John Sayles is known as a maverick filmmaker on the indie scene who works far removed from the system. While this description is accurate, it also dominates too much of the discussion about his work. Instead of focusing on the characters and their journey, the conversation is more about the writer’s thoughts on Sayles. On the surface, his movies could feel like work as he delves into the workings of a community. However, it’s our emotional connection to the characters that stands out in the stories. A good example is his previous film Amigo, which depicts a barrio in the Philippines facing occupation at the start of the 20th century. While it presents the Philippine-American war and its participants, the story works because we’re engaged with the individuals. The humanity behind Sayles’ work is the key factor in his creative staying power. He’s an accomplished writer and ensures his characters aren’t one-dimensional. This approach is prevalent in his latest film Go for Sisters, a compelling road movie that stands among his best work of the past decade.
LisaGay Hamilton (The Practice) stars as Bernice, a parole officer who’s grown hardened by her time on the job. One of her clients is Fontayne (Yolanda Ross), a high-school friend who’s come upon hard times. When Bernice’s son Rodney goes missing, she enlists Fontayne for help in beginning her search. This sends them down the rabbit hole and into the tricky underworld in Mexico. They hire Freddy Suarez (Edward James Olmos) — a grizzled former cop who understands this tough environment. This trio is unprepared in a dangerous land, but Bernice won’t give up the relentless search. Questions arise on whether Rodney is really lost, and it’s clear that he's worked with some unsavory individuals. Does Bernice really want to reach the end of this journey? With an unlikely friend by her side, she’s committed to continue the search no matter where it leads her.
The plot focuses on Bernice’s search for her son, but it’s really about the growing friendship between the two women. Fontayne could easily walk away when the situation gets ugly, but she stands by her former pal. It’s her loyalty and reassurance that keeps Bernice from giving up the quest. There are layers to the investigation, but this isn’t a mind-bending thriller. The title reminds us where the attention truly rests. Bernice and Fontayne were once as close as sisters, but they begin the story in a much-different place. Their re-connection by the end shows the heart behind the journey. It’s also interesting to watch Freddy get more protective over his charges. He starts out haggling over money but quickly grows invested. He’s essentially a mercenary but doesn’t seem concerned with the bottom line. Despite macular degeneration that is taking his eyesight, Freddy still thrives in this grim environment. He takes chances and risks his skin yet recognizes how to work with unsavory figures.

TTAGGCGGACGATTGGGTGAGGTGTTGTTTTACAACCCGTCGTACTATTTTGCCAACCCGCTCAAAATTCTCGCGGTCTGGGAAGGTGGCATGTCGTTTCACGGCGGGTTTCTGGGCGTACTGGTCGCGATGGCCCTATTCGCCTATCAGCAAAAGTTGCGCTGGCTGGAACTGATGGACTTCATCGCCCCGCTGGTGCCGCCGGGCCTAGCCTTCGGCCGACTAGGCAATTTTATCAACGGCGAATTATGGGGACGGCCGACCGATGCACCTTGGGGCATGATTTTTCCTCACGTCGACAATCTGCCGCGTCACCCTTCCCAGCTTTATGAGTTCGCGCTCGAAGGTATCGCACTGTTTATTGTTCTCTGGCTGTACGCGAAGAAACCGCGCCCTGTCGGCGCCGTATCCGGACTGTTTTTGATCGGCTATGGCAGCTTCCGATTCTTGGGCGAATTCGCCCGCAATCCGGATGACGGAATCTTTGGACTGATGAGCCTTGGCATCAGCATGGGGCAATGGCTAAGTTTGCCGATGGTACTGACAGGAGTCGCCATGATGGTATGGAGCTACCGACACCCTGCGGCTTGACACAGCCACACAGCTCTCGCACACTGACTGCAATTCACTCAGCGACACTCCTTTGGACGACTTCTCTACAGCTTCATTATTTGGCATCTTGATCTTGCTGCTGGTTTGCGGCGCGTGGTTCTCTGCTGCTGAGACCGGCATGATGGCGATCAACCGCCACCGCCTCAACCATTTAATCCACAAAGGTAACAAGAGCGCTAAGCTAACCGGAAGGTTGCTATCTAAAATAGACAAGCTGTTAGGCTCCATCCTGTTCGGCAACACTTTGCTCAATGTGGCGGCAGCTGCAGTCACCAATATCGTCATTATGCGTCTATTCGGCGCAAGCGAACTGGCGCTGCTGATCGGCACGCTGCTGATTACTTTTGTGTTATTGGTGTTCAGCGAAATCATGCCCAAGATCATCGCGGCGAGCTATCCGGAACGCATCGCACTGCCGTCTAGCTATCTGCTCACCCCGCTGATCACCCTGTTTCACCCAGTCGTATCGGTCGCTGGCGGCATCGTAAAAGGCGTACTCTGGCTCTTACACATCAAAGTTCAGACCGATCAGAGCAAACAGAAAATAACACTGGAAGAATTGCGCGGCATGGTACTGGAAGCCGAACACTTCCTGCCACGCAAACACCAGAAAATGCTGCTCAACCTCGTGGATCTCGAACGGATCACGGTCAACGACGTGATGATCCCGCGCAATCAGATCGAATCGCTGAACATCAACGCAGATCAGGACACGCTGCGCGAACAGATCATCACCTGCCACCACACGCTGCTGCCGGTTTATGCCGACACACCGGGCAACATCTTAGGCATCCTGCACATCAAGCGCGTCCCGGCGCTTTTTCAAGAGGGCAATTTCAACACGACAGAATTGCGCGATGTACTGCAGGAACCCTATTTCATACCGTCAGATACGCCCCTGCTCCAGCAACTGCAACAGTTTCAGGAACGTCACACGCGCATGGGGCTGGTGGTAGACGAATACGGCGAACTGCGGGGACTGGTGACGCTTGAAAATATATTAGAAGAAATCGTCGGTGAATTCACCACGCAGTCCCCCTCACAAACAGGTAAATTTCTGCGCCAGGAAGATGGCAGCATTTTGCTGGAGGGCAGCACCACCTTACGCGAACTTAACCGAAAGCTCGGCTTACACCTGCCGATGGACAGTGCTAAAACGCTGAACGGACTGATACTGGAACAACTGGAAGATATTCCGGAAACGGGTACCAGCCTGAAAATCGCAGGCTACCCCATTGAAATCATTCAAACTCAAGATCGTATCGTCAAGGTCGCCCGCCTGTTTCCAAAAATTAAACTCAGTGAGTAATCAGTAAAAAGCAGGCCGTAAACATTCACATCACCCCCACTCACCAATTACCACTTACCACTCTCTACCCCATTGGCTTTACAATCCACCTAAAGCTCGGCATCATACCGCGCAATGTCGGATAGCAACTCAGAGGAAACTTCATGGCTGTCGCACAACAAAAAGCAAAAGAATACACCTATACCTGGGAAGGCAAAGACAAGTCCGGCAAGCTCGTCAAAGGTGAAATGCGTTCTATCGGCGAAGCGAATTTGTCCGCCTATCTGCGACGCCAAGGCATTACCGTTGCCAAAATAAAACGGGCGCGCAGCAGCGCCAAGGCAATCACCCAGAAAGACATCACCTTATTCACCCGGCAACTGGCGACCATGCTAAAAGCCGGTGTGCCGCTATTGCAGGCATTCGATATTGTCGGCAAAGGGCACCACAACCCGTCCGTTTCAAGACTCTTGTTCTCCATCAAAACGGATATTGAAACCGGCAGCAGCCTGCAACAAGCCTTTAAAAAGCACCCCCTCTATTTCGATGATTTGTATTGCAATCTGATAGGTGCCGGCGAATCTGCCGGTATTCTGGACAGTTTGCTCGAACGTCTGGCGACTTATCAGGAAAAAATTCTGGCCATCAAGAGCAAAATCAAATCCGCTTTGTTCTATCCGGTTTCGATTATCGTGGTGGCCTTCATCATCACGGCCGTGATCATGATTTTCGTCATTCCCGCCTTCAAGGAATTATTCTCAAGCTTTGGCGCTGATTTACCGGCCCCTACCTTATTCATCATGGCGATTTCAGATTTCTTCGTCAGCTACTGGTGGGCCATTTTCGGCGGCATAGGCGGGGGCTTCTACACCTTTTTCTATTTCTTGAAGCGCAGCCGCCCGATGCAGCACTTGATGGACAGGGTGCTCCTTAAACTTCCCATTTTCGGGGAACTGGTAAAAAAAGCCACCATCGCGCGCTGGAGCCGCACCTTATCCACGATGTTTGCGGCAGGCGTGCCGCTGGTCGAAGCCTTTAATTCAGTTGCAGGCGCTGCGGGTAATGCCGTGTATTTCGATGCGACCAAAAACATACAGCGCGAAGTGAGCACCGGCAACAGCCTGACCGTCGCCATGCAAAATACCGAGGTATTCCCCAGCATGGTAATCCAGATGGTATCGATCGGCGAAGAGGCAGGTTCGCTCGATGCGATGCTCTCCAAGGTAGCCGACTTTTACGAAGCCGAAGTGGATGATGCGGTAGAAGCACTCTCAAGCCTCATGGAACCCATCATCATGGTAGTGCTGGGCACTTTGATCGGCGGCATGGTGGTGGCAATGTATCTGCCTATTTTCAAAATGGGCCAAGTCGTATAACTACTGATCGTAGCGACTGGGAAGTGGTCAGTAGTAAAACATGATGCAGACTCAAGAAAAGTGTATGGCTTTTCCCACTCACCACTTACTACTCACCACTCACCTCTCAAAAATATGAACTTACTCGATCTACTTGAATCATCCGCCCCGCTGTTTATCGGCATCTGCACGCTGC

Both lead performances are excellent and stand out when you consider the limited opportunities for African-American women in Hollywood films. Hamilton understands what makes Bernice tick and avoids making her into the typical stern official. Once she lets her guard down and starts to understand Fontayne, it’s easy to connect with her. The surprise is the remarkable work from Yolanda Ross, who isn’t as well-known. She avoids every stereotype of the reformed drug addict and presents a determined woman that deserves respect. Edwards James Olmos is a master at this type of role, and he still finds ways to surprise us. He’s top-billed because of his name recognition, but it’s really a supporting part. Familiar faces like Harold Perrineau, Isaiah Washington, and Hector Elizondo make brief appearances and bring depth to the community. Sayles can organize talented casts willing to work for scale to perform such engaging material.
Sayles’ best films tackle important topics without feeling like they’re preaching to the audience. Lone Star covers the challenges of immigration, but it’s really just the background for the murder mystery. Sunshine State presents the economic and environmental challenges of new development in Florida. It’s really more of a personal story of families and their past, however. That approach continues with Go for Sisters, which reveals the challenges facing Mexico without dwelling on them. The story covers the depressed economy, corruption, and black-market immigration yet doesn’t make them the focus. The personal challenges outweigh any political message, and that makes for a riveting experience.
Sayles takes his time and ensures we understand his characters as the plot moves forward. Characters get extended monologues about their past that seem natural yet still offer exposition. That’s a delicate art and creates a less-frenetic style than what viewers expect. It may throw you off to spend that much time without a big moment happening. When they do occur, it’s a jarring transition because of the languid pace. Instead of pummeling us into submission, Sayles uses a subtle method to draw us into his world. This style raises the emotional stakes and helps him deliver a sharp, memorable film.